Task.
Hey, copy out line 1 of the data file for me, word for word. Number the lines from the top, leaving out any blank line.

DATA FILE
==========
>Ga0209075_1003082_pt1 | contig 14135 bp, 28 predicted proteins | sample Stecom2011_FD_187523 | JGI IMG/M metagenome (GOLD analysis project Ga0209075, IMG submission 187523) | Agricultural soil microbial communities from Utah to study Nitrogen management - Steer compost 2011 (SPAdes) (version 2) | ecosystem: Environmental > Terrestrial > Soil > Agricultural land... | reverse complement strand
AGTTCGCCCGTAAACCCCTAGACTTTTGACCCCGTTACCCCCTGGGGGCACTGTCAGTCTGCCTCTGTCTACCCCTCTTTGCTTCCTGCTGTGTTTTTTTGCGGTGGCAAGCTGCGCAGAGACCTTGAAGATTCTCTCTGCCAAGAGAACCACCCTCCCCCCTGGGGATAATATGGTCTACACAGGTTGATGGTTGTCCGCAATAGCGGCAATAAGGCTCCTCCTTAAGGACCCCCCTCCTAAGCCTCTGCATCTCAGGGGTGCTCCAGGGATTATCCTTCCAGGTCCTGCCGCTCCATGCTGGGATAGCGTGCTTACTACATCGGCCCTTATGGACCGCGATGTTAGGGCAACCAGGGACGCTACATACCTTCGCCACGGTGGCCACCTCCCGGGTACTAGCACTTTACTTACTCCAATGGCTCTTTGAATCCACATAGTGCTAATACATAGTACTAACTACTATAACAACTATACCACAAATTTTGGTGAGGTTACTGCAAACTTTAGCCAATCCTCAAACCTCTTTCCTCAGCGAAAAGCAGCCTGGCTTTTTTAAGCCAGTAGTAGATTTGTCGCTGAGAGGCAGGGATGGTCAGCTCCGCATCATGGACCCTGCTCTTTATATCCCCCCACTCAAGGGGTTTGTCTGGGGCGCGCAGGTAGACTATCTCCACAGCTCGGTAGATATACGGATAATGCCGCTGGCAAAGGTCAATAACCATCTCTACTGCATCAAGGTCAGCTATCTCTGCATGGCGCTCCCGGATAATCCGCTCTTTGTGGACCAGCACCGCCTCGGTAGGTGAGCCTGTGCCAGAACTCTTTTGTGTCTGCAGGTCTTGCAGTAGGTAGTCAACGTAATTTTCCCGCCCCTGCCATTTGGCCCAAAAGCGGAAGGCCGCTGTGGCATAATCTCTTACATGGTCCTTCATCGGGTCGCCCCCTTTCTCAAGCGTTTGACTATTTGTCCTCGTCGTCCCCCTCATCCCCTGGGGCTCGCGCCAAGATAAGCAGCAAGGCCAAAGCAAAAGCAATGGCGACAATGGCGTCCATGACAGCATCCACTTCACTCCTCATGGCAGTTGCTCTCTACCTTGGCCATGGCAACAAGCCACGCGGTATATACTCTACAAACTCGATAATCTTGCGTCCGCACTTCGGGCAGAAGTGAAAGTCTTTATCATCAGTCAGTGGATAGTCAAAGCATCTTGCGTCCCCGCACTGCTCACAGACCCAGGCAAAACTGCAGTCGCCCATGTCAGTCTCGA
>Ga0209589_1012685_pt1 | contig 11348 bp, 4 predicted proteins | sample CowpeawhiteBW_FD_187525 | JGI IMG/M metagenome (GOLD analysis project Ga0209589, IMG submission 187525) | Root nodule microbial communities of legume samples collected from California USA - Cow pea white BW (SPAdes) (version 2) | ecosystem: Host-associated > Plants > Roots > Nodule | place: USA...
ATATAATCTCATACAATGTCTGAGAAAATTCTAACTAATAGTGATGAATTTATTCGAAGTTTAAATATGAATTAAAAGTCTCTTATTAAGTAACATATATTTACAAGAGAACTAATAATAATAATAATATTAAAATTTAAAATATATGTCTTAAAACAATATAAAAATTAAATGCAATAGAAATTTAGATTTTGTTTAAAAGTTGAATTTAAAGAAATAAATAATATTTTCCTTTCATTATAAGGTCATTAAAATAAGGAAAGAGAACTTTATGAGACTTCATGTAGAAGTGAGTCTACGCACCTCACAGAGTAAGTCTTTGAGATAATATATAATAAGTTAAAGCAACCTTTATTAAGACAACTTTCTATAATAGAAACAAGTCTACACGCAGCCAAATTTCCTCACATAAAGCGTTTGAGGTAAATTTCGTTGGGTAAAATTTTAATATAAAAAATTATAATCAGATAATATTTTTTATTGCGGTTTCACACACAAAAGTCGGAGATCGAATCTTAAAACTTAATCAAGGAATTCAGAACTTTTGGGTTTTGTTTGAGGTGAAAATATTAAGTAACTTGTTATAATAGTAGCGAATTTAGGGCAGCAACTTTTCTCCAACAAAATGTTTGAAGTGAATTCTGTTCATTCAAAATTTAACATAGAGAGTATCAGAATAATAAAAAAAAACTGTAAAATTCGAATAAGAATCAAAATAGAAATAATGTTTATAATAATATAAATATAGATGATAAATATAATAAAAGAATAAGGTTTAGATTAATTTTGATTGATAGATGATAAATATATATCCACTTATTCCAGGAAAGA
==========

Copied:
>Ga0209075_1003082_pt1 | contig 14135 bp, 28 predicted proteins | sample Stecom2011_FD_187523 | JGI IMG/M metagenome (GOLD analysis project Ga0209075, IMG submission 187523) | Agricultural soil microbial communities from Utah to study Nitrogen management - Steer compost 2011 (SPAdes) (version 2) | ecosystem: Environmental > Terrestrial > Soil > Agricultural land... | reverse complement strand